Dynamic Sliding of the Subducting Plate and Earthquake Process
The seismic coupling efficiency of the subduction zone off Tohoku appears to be as low as 25%. This means that, of the total Pacific plate motion expected, only one-quarter is seen as stick-slip motion leading to thrust-type earthquakes. One possibility is that three-quarters of the motion is released as slow earthquakes, which are not recorded on normal seismographs. In the past, sparse observations suggest that the slow strain release may consist of multiple episodes in which each event is rather small. For this reason, installation of an instrument of the highest achievable sensitivity is required. Any data leading to better understanding of the partitioning of strain release into damaging "fast" events and slower events will be extremely valuable and may lend further insight into the whole earthquake process.
The plate boundary off northeast Japan fulfills three important conditions for a long-term geophysical observatory:
Earthquake Source Studies
Stations at proposed Sites JT-1C and JT-2G will greatly improve source location (particularly depth), focal mechanism, and rupture process determinations of the earthquakes near the Japan Trench (Nishizawa et al., 1990, 1992; Suyehiro and Nishizawa, 1994; Hino et al., 1996). Near-field data obtained from the stations at Sites JT-1C and JT-2G will particularly improve the resolution of the source mechanisms of very slow rupture events such as tsunami earthquakes.
High-Resolution Geometry of the Plate Boundary
The two stations at proposed Sites JT-1C and JT-2G will be linked to the network of the broadband and/or very broadband seismometers on the main Japanese islands and will become part of a dense seismic network roughly 50-km in scale. The observations of various phases of body waves from many shallow to deep earthquakes within the network will provide sufficient data to improve the structural image of the plate boundary, particularly the changes in physical properties associated with tectonic erosion and seismogenesis.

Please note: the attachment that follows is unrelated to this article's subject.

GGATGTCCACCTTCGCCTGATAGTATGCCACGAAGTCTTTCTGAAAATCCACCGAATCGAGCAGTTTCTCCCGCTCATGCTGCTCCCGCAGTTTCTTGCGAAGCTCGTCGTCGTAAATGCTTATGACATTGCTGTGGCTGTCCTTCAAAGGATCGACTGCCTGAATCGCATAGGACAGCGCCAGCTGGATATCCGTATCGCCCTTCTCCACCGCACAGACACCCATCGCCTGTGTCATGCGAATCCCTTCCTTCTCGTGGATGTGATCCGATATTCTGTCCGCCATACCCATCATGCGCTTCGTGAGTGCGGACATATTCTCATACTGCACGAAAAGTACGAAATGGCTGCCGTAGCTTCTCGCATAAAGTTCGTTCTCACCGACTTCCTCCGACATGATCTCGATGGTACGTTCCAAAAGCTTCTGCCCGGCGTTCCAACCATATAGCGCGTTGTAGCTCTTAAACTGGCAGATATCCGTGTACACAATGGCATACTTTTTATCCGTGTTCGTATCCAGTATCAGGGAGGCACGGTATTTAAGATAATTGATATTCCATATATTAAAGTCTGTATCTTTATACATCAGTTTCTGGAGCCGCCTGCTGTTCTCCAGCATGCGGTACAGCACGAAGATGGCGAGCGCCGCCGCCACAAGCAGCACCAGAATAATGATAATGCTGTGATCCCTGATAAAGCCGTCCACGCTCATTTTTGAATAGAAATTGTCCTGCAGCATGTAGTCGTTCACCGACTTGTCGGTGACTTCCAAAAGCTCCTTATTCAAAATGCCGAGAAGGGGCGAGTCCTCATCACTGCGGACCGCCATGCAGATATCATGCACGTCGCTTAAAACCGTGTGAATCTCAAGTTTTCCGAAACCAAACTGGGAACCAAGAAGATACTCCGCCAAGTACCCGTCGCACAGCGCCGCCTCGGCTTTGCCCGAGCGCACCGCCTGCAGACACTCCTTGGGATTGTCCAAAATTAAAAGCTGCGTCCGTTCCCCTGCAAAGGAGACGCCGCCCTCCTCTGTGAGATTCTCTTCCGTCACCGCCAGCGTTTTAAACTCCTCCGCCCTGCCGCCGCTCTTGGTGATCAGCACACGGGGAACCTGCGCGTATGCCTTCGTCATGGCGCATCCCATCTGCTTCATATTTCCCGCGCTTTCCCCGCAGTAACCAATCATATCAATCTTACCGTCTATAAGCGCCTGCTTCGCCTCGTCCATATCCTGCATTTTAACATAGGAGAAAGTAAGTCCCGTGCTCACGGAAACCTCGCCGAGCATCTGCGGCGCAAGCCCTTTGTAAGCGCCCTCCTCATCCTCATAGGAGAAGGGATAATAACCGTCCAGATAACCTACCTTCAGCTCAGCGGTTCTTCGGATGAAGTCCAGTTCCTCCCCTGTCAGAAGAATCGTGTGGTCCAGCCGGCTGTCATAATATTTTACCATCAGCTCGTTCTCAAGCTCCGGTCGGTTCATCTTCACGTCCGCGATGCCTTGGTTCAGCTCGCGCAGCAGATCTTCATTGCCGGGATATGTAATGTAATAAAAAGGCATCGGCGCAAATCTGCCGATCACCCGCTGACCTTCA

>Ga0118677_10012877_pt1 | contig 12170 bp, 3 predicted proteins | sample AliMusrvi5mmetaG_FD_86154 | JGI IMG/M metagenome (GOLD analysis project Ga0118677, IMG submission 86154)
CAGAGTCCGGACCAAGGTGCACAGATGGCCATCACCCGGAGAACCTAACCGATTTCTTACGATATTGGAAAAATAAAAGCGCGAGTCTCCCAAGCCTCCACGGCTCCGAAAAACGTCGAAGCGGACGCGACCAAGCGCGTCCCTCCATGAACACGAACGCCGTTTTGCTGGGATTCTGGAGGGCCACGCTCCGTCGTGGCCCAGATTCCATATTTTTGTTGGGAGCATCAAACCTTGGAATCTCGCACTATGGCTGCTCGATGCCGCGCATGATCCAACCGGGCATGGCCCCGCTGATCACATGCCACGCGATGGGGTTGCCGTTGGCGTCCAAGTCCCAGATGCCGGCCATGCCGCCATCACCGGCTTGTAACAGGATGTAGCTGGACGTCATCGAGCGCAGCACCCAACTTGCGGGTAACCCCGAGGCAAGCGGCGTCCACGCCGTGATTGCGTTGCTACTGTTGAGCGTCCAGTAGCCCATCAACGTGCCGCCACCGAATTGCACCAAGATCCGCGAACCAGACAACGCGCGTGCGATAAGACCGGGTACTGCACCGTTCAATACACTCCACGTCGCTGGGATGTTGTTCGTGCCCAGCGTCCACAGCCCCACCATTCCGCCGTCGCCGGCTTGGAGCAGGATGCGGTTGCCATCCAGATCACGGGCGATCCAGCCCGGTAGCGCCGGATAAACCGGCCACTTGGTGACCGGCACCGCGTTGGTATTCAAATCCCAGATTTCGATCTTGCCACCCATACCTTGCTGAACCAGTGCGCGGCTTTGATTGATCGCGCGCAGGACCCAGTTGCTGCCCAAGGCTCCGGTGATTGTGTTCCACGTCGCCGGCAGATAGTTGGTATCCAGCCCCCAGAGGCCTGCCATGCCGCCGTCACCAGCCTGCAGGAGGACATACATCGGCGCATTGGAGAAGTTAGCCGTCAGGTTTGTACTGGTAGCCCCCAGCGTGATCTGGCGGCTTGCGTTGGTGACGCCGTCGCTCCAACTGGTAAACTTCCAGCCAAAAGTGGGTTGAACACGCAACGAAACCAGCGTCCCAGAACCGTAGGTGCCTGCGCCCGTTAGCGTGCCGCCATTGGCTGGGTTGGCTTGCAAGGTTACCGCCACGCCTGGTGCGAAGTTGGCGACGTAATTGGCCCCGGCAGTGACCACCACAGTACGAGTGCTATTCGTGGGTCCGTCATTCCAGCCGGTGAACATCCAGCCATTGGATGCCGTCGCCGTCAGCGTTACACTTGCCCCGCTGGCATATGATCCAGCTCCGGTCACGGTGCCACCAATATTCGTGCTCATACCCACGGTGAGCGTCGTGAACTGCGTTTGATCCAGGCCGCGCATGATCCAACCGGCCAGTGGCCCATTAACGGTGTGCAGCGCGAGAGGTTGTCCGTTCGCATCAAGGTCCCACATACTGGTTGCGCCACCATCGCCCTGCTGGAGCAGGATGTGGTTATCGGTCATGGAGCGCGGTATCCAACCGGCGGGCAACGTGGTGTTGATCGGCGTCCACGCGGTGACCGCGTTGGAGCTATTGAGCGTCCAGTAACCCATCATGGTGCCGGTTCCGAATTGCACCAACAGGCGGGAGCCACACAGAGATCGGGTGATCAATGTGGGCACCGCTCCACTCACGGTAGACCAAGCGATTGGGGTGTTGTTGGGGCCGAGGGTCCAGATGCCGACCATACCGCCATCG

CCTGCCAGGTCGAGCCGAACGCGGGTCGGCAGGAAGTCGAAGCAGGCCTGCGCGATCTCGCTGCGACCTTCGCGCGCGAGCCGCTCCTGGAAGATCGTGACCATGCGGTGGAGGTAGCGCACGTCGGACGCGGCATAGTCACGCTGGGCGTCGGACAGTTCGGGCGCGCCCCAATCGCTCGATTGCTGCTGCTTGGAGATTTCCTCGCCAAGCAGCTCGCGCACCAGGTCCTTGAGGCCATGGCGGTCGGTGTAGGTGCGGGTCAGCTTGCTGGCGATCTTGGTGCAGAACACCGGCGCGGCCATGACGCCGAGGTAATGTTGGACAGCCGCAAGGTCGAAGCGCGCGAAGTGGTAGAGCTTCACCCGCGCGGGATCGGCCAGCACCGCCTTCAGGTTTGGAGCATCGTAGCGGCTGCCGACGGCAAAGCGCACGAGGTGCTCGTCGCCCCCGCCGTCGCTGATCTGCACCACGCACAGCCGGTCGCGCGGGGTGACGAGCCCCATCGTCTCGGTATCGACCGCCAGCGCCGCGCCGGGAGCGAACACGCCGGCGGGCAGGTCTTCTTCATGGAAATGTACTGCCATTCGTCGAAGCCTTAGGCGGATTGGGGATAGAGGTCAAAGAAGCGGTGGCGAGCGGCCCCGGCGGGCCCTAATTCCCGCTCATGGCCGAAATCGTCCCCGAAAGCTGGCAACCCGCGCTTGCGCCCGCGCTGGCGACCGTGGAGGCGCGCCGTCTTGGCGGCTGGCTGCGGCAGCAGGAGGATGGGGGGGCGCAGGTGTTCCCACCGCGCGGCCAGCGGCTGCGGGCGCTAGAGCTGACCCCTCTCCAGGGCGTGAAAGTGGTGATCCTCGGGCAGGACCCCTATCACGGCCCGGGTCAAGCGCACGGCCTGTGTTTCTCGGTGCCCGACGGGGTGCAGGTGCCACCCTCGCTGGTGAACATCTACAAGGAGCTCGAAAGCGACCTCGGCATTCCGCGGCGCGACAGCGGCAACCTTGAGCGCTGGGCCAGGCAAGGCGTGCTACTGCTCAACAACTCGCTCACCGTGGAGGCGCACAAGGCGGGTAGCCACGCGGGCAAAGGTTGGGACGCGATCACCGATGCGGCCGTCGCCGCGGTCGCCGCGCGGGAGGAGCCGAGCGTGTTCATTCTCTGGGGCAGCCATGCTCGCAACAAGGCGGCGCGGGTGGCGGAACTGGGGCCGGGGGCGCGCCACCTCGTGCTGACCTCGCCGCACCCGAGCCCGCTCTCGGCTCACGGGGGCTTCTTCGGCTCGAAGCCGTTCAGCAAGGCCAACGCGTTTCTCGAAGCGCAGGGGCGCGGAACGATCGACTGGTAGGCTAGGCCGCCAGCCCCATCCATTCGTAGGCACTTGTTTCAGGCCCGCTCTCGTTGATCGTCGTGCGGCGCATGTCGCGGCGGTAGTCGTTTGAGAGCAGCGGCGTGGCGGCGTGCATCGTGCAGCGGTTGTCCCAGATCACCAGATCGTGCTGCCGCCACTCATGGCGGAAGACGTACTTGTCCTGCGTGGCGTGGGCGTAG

Miocene and Younger Volcanic Ash Stratigraphy in the Western Pacific (Site JT-1C)
The cores should contain an important reference section from near Japan to compare with the remote ash deposits already cored to the east. They will also provide important information about eruptive processes, volcanic hazards, and aspects of climate such as response to wind, sand, and volcanogenic input of greenhouse and related gases (J. Natland, pers. comm., 1997).
During Leg 132, a number of rhyolitic to dacitic volcanic ash beds on Shatsky Rise, east of Japan were recovered (Fig. 1). Comparison with ash stratigraphy at Deep Sea Drilling Project (DSDP) Sites 578-580, about halfway between Shatsky Rise and Japan, indicates that the Shatsky ash beds were derived either from Japan or the Kurile-Kamchatka arc systems and that they were carried far to the east on the high-speed polar and subtropical jet streams (Natland, 1993). A summary appraisal is that 25-40 eruptions produced ash that reached one or more of those sites in each of the past 3 m.y., with ~10% of these reaching Shatsky Rise in the form of discrete ash beds or pumice drops. Some of the eruptions were extremely large, resulting in deposits 5 to 15 cm thick, even on Shatsky Rise. The last drilling in this region was during DSDP Legs 56 and 57, before the advent of hydraulic piston coring. An important, but seriously incomplete and at times highly disturbed, ash record was recovered in Holes 438A and 440B (e.g., Cadet and Fujioka, 1980). Fluctuations in accumulated ash thickness through time over the 15° of latitude represented by the DSDP Leg 86 sites indicates that both the position and velocity of the jets have changed during the past 3 m.y., during the period of pronounced climatic change since the early Pliocene.
Subsidence History across the Continental Slope to Constrain the Processes of Tectonic Erosion
Quantitative estimates of the tectonic erosion process were made for the Neogene history of the Japan Trench region based on drilling and seismic records (Fig. 4; von Huene and Lallemand, 1990; von Huene et al., 1994). Key evidence came from Site 439. Evidence collected from additional drilling will further constrain the timing and erosion volumes in relation to backarc opening and the style of convergence.
Age and Nature of the Cretaceous Basement
Only one hole (Hole 439) touched the Cretaceous basement during DSDP Leg 57 (Shipboard Scientific Party, 1980). This Cretaceous unit is unconformably overlain at the drill site by a 48-m-thick breccia conglomerate, which contains 24 Ma hypabyssal dacitic to rhyolitic boulders (von Huene et al., 1994). Although, the likelihood of reaching the basement is low, if it is achieved, the age determination and areal extent of the basement could confirm the prevailing hypothesis that the now-subsided Oyashio landmass was previously above sea level (Shipboard Scientific Party, 1980).
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